Brazil’s solar water heating market has grown significantly over the past 10 years, and the industry is well established. It is also competitive, and a quality assurance system, the Brazilian Labelling Program, applies to many system components. The Qualisol programme also operates in Brazil. The market is dominated by small, thermosyphon systems, and most are of a relatively cheap and simple construction, point out Lucio Mesquita and Elizabeth Pereira of the Energy Group at Brazil’s Catholic University of Minas Gerais, who gave a presentation at ESTEC in June. Given the climatic conditions, these tend to be more cost effective than sophisticated, high-efficiency systems. Brazil’s manufacturers’ assocation, ABRAVA, estimates that at the end of 2006 some 3,112,105 m2 of collector area had been installed in Brazil. Installations on houses and apartment buildings make up 72% of that total, according to Mesquita and Pereira’s figures. Yet only 0.37% of Brazilian households use solar water heating, compared with 78% using electric water heaters (99.7% of which are instantaneous water heaters), so there is great potential for growth.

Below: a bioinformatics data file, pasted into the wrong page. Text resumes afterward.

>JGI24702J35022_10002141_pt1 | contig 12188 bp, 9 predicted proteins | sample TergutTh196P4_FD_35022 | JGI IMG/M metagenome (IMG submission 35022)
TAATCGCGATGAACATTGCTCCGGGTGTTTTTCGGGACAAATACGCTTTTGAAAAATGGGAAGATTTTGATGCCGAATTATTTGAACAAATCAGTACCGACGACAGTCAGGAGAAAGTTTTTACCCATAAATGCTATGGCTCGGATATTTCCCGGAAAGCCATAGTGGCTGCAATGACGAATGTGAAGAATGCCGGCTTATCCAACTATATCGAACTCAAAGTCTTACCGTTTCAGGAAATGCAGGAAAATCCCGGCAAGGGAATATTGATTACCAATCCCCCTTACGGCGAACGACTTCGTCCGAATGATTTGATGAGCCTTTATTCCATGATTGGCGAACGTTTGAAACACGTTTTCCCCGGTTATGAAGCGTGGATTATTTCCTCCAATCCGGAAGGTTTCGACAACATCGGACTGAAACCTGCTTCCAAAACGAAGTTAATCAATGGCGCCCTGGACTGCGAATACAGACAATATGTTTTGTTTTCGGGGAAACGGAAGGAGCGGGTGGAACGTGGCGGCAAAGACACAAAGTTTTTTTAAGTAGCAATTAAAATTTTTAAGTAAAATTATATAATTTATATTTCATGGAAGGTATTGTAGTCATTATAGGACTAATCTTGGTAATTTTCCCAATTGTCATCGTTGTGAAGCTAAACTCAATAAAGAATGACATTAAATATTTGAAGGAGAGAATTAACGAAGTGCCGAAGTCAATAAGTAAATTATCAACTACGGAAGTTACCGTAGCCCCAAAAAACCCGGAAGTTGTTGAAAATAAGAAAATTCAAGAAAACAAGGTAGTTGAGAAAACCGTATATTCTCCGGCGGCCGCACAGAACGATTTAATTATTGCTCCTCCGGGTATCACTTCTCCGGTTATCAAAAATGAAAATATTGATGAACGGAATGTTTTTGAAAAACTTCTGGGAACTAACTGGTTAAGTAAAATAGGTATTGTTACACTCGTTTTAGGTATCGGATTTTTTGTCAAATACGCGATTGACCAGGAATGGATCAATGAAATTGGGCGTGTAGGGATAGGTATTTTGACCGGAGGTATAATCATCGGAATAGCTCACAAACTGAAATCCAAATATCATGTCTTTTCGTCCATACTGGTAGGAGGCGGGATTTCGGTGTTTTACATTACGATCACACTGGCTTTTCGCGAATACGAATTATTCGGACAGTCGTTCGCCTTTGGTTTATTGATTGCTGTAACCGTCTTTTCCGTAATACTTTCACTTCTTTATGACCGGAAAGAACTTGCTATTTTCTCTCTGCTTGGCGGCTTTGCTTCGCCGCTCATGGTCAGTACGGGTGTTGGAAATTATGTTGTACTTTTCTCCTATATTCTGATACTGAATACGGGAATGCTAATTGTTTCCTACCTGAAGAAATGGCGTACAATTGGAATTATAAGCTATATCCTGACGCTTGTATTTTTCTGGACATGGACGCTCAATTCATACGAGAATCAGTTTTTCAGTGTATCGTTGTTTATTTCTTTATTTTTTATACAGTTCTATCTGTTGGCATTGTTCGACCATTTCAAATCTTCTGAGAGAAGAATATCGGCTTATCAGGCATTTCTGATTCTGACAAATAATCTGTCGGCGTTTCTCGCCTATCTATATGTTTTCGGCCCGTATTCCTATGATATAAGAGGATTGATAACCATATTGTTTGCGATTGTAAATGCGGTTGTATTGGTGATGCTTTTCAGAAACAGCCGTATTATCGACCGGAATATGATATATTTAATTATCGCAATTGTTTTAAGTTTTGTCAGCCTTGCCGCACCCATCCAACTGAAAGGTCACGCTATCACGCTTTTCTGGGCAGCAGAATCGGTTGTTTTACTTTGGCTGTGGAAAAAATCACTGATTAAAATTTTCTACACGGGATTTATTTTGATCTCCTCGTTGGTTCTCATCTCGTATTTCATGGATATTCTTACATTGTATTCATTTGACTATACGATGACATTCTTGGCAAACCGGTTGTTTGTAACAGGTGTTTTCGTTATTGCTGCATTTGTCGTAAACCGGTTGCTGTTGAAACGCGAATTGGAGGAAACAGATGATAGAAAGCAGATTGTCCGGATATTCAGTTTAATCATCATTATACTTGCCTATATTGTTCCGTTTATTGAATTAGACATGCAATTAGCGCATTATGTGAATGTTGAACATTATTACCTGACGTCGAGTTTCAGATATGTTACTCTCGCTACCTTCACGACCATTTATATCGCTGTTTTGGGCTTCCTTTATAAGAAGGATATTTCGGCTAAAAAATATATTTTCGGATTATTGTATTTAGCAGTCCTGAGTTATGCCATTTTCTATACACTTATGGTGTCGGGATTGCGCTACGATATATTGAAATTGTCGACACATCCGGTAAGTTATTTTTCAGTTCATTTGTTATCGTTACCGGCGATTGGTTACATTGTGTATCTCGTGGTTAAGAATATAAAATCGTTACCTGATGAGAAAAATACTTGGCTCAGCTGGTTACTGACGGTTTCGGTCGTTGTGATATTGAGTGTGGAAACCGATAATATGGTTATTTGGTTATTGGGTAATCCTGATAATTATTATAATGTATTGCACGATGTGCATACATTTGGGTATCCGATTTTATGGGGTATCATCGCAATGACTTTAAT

However, even modestly priced solar systems remain too expensive an investment for many households. Mesquita and Pereira believe that sales are most likely to be restricted to the (approx.) 10% of households that have family incomes higher than 10 times the monthly minimum wage – yet even this segment could potentially account for no more than 3.6%.

Interestingly, there is a move to make solar thermal available to social housing projects – the largest one, with almost 4000 systems, was installed by Rio de Janeiro’s main electricity utility, Light. More than 8000 such systems have been installed or planned since 2000, say Mesquita and Pereira. Since the use of instantaneous water heaters produces significant spikes in electricity demand, especially in the early evening, it makes commercial sense for the utility to encourage the use of solar thermal.